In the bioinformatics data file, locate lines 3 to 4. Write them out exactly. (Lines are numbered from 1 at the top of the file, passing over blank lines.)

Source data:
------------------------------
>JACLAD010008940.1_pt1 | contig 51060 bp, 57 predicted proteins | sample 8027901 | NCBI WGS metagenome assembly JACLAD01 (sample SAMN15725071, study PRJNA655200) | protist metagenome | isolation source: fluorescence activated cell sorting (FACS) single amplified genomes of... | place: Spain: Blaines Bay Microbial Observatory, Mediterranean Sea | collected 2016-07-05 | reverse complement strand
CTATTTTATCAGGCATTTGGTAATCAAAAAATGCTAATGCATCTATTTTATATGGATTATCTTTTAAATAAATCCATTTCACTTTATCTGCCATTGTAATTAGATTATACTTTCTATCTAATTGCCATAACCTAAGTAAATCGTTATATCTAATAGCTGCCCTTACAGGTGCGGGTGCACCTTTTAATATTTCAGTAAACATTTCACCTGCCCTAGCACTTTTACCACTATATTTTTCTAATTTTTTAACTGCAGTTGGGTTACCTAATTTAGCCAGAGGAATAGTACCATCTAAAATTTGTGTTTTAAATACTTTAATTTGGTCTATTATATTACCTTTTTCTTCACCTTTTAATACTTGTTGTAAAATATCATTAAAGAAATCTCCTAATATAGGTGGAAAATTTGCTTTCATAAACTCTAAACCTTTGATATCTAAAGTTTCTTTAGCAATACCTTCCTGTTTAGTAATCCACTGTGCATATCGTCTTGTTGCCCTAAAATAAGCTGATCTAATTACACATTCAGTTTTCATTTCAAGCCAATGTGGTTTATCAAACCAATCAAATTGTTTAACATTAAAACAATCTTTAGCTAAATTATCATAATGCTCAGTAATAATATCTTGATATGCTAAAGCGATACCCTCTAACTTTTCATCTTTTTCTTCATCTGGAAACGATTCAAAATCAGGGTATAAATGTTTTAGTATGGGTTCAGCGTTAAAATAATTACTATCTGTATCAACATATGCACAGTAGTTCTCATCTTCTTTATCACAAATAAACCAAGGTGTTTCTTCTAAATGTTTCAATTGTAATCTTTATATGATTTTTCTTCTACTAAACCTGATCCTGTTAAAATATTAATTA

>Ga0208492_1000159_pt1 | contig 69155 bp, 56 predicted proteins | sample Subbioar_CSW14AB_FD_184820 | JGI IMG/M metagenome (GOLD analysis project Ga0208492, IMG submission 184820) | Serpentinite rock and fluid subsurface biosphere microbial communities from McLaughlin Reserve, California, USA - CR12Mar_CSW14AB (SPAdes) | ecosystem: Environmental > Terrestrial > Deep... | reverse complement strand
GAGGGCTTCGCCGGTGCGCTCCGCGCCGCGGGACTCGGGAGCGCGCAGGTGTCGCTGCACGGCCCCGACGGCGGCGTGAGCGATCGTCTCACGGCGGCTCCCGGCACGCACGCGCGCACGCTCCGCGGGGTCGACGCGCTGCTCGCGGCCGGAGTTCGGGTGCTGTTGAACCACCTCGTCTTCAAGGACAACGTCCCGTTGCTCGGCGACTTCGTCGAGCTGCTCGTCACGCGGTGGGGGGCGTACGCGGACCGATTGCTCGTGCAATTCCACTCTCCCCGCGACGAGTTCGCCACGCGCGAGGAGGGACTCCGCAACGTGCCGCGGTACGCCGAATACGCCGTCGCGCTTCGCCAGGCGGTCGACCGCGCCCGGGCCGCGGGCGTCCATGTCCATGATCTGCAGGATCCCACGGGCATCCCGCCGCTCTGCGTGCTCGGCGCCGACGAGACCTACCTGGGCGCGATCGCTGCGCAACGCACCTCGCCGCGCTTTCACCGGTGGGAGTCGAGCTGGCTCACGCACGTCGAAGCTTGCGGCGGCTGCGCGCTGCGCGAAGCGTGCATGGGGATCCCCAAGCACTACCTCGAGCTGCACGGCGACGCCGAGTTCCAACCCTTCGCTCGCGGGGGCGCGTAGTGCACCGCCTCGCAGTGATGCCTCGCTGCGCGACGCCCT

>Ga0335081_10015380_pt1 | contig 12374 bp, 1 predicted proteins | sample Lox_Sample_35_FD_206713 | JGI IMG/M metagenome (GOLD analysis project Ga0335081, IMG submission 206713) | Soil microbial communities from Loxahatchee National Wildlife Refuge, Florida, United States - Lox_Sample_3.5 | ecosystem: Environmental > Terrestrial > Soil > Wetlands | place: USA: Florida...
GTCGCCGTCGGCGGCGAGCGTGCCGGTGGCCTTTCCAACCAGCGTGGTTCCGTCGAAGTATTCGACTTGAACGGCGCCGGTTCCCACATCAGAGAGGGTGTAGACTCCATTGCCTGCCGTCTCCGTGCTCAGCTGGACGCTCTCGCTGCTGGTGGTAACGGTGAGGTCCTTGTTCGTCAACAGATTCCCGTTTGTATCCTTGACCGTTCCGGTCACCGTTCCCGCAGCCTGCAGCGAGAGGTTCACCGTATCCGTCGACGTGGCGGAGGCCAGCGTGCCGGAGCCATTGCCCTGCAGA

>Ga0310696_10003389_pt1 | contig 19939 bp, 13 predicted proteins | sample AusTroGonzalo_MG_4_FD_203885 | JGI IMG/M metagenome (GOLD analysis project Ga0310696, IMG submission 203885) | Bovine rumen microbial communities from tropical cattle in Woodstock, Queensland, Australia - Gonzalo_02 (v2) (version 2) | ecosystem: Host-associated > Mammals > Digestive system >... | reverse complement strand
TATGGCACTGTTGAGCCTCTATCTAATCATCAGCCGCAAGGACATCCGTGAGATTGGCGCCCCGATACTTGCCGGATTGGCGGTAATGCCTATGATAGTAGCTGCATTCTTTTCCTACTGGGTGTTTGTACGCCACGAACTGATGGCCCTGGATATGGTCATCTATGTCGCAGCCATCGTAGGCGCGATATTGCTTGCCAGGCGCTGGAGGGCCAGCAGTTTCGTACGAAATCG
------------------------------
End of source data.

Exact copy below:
>Ga0208492_1000159_pt1 | contig 69155 bp, 56 predicted proteins | sample Subbioar_CSW14AB_FD_184820 | JGI IMG/M metagenome (GOLD analysis project Ga0208492, IMG submission 184820) | Serpentinite rock and fluid subsurface biosphere microbial communities from McLaughlin Reserve, California, USA - CR12Mar_CSW14AB (SPAdes) | ecosystem: Environmental > Terrestrial > Deep... | reverse complement strand
GAGGGCTTCGCCGGTGCGCTCCGCGCCGCGGGACTCGGGAGCGCGCAGGTGTCGCTGCACGGCCCCGACGGCGGCGTGAGCGATCGTCTCACGGCGGCTCCCGGCACGCACGCGCGCACGCTCCGCGGGGTCGACGCGCTGCTCGCGGCCGGAGTTCGGGTGCTGTTGAACCACCTCGTCTTCAAGGACAACGTCCCGTTGCTCGGCGACTTCGTCGAGCTGCTCGTCACGCGGTGGGGGGCGTACGCGGACCGATTGCTCGTGCAATTCCACTCTCCCCGCGACGAGTTCGCCACGCGCGAGGAGGGACTCCGCAACGTGCCGCGGTACGCCGAATACGCCGTCGCGCTTCGCCAGGCGGTCGACCGCGCCCGGGCCGCGGGCGTCCATGTCCATGATCTGCAGGATCCCACGGGCATCCCGCCGCTCTGCGTGCTCGGCGCCGACGAGACCTACCTGGGCGCGATCGCTGCGCAACGCACCTCGCCGCGCTTTCACCGGTGGGAGTCGAGCTGGCTCACGCACGTCGAAGCTTGCGGCGGCTGCGCGCTGCGCGAAGCGTGCATGGGGATCCCCAAGCACTACCTCGAGCTGCACGGCGACGCCGAGTTCCAACCCTTCGCTCGCGGGGGCGCGTAGTGCACCGCCTCGCAGTGATGCCTCGCTGCGCGACGCCCT